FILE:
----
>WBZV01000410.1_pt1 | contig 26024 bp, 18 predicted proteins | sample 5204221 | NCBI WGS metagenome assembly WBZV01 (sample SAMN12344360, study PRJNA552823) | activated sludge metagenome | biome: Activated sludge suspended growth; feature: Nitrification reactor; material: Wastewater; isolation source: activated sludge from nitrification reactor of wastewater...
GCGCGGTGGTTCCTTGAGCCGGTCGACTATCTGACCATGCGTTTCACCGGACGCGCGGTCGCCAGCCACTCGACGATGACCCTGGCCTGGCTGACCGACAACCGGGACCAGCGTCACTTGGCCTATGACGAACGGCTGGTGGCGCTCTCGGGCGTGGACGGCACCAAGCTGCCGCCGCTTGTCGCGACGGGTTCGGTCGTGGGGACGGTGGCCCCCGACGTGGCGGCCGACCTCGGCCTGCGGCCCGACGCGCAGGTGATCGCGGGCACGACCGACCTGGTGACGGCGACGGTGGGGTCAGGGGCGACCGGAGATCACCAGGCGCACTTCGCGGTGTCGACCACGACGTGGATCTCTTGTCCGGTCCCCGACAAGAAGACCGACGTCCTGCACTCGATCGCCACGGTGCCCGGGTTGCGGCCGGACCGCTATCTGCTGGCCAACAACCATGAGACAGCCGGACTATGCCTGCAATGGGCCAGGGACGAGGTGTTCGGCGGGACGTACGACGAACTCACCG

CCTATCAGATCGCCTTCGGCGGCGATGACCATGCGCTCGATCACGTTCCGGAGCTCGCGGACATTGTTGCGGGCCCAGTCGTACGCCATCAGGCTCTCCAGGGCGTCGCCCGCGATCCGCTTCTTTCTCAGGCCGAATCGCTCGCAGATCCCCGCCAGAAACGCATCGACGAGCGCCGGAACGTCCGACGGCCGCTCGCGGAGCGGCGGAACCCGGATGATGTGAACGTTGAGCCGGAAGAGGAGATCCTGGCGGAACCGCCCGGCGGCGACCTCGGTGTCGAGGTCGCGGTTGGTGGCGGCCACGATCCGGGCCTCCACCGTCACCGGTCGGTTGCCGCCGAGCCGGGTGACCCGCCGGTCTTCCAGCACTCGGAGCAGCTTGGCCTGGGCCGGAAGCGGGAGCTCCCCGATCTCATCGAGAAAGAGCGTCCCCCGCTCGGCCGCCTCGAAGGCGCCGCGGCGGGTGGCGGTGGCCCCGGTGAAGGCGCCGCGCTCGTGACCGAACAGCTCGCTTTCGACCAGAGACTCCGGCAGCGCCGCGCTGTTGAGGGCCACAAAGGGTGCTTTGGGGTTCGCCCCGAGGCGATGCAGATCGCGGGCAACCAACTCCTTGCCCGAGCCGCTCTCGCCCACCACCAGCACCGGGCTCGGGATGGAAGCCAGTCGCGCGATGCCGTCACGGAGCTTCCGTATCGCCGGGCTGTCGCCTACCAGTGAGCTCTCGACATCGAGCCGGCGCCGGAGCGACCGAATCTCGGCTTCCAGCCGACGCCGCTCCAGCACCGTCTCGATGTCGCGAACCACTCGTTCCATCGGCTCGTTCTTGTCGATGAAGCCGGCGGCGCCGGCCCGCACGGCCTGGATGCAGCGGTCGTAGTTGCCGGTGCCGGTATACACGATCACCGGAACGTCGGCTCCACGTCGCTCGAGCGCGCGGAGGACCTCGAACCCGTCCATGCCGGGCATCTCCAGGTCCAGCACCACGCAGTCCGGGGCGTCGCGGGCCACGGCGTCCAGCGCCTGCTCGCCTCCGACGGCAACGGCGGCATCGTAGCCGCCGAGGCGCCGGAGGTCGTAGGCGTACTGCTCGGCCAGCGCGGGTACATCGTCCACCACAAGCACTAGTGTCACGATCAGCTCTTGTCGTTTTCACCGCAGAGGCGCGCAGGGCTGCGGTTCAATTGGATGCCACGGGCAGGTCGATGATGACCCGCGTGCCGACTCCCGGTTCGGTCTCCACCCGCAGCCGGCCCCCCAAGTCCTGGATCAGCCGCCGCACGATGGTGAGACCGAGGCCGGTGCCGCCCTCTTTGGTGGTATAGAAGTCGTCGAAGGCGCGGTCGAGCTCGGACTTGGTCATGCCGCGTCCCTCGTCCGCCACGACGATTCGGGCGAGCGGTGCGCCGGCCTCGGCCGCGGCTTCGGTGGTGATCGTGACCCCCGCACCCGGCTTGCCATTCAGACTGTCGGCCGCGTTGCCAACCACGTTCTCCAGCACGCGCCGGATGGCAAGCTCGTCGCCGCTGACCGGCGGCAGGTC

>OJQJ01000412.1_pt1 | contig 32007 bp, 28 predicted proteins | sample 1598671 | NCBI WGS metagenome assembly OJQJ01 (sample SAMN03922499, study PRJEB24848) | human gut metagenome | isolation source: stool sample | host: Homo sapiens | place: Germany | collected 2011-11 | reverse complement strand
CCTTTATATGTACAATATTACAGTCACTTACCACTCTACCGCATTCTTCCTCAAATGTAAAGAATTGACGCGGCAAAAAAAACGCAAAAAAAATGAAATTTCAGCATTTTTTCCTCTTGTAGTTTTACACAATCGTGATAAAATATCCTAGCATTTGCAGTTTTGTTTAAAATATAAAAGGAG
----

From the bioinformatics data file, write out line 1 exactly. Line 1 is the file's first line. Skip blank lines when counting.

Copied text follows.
>WBZV01000410.1_pt1 | contig 26024 bp, 18 predicted proteins | sample 5204221 | NCBI WGS metagenome assembly WBZV01 (sample SAMN12344360, study PRJNA552823) | activated sludge metagenome | biome: Activated sludge suspended growth; feature: Nitrification reactor; material: Wastewater; isolation source: activated sludge from nitrification reactor of wastewater...